Potential of rimas as staple food crop explored

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Known as rimas (Artocarpus altilis), breadfruit is the common name for this crop – a term adapted from the observation that when cooked, the fruit exhibits a potato-like flavor as that of a freshly baked bread. It belongs to the family of mulberry (Moraceae) including langka and marang.

Studies on rimas revealed that the fruit is high in carbohydrate and enegy content, making this crop a possible staple commodity alternative to rice as a staple food, and to wheat, flour, and feed. However, very little data is available on rimas in the Philippines. Cultural practices in cultivation and propagation of the crop, even the general knowledge on the possible byproducts of rimas is almost nonexistent.

Hence, the hub of the discussion of the “Consultation Meeting/Workshop for the Crafting of Rimas (Breadfruit) Development Program/Roadmap” organized by the Bureau of Agricultural Resaerch (BAR).

The workshop was aimed at looking into the full potential of rimas (breadfruit) as a possible crop that can bring the Philippines to rice sufficiency by the year 2013. One of the outputs of the workshop is the crafting of the “Rimas Development Program/Roadmap” providing blueprint for prioritizing R&D areas on the crop.

“This must be one of the additional crop that we are going to work with. If we only depend on rice as basis for us to become food secure in our country, may be we will not be able to attain such goals,” expressed Dr. Solsoloy in his opening remarks.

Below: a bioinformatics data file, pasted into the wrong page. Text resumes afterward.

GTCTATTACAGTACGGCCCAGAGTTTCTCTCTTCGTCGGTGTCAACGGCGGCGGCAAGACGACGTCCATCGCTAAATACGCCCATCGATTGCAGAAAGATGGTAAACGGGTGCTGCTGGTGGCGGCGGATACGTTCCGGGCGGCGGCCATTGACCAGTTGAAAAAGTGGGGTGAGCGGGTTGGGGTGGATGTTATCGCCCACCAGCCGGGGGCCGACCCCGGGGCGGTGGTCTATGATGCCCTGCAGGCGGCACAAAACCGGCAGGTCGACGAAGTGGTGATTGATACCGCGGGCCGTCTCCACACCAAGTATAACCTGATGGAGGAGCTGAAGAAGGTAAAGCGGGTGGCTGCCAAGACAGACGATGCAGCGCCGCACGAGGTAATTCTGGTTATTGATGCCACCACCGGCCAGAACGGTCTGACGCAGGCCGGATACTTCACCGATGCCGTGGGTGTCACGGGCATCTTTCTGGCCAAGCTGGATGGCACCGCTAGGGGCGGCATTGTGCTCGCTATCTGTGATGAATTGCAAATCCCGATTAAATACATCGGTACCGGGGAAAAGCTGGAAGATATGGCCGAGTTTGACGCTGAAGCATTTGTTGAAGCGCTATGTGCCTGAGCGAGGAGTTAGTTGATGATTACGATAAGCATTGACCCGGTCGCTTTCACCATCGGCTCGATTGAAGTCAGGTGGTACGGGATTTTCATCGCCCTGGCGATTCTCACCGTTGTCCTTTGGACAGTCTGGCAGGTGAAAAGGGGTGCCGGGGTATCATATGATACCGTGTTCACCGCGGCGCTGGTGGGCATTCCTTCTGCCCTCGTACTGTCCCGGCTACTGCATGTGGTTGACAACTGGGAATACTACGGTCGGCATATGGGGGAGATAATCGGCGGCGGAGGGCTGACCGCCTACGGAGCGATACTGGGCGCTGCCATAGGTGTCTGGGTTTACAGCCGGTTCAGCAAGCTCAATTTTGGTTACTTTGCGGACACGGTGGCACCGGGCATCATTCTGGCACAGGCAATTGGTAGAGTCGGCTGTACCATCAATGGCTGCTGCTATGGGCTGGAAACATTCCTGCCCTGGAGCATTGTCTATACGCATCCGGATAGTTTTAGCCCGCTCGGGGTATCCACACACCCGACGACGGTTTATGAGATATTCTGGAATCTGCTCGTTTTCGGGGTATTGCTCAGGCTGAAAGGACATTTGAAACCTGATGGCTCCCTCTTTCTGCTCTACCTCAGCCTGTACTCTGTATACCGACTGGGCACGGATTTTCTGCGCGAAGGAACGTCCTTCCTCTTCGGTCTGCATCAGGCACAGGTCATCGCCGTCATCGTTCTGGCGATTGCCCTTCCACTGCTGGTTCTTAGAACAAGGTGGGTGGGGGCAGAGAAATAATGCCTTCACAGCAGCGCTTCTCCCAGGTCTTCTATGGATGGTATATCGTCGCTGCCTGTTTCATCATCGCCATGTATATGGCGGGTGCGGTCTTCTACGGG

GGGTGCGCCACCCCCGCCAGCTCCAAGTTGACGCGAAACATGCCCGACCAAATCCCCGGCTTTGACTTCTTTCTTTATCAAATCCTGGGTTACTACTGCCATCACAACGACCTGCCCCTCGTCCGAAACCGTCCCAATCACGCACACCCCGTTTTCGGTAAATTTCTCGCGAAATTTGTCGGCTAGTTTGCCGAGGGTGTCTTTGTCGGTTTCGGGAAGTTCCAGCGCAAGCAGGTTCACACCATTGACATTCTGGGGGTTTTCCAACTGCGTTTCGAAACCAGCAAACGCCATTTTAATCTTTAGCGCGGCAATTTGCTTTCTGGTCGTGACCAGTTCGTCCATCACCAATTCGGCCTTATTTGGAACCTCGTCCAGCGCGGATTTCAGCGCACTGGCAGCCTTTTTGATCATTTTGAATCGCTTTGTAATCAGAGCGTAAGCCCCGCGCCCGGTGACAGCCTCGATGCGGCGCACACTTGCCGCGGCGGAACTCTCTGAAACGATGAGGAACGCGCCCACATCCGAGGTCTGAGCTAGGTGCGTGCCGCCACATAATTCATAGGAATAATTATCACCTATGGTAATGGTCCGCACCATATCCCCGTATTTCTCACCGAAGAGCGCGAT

Attending the workshop weree participants from the Philippine Center for Postharvest Development and Mechanization (PhilMech), Bureau of Plant Industry (BPI), Marinduque State College, DA-Regional Field Units (DA-RFU), Regional Integrated Agricultural Research Centers (RIARCs), Regions 2, 4A, 5, 6, 7, 8, and 11 as well as the High Value Crops Development Program (HVCDP) regional coordinators.

Invited participants shared their knowledge and experience in propagating rimas in their regions. Although most regional representatives did confirm that rimas was available in their provinces, uses and propagation differed from province to province. Region 6 for instance, expressed that they have tried different propagation techniques to grow rimas and are still not able to produce with consistency. Region 8 on the other hand, shared that they use rimas as swine feed.

Identifying problems such as the lack of information on the basic data of rimas, available planting materials, propagation techniques, location of existing rimas around the country, and cultural practices propelled the use of a problem-based approach in creating the roadmap.

Other components of the approach raised during the workshop were identifying researchable areas, components for R&D, essential support services, and possible implementing agency. The group also suggested a benchmarking project to pioneer the promotion of rimas in provinces. Database establishment on available varieties in the Philippines, soil type, climate conditions survivable by the varieties, crop requirements, propagation techniques, and product development were suggested as part of this benchmarking endeavor.

To date, HVCDP’s staple food crops and legumes include only banana (saba), root crops, adlai, and soybeans. With the foundations of R&D on breadfruit already put in place through the successful workshop and the dedication of the participants and their respective agencies, rimas would soon be part of our arsenal of crops in combatting staple food scarecity in our country, providing an alternative source of possible low-cost carbohydrate for dryland communities throughout the Philippines.(Zuellen B. Reynoso/DA-BAR)

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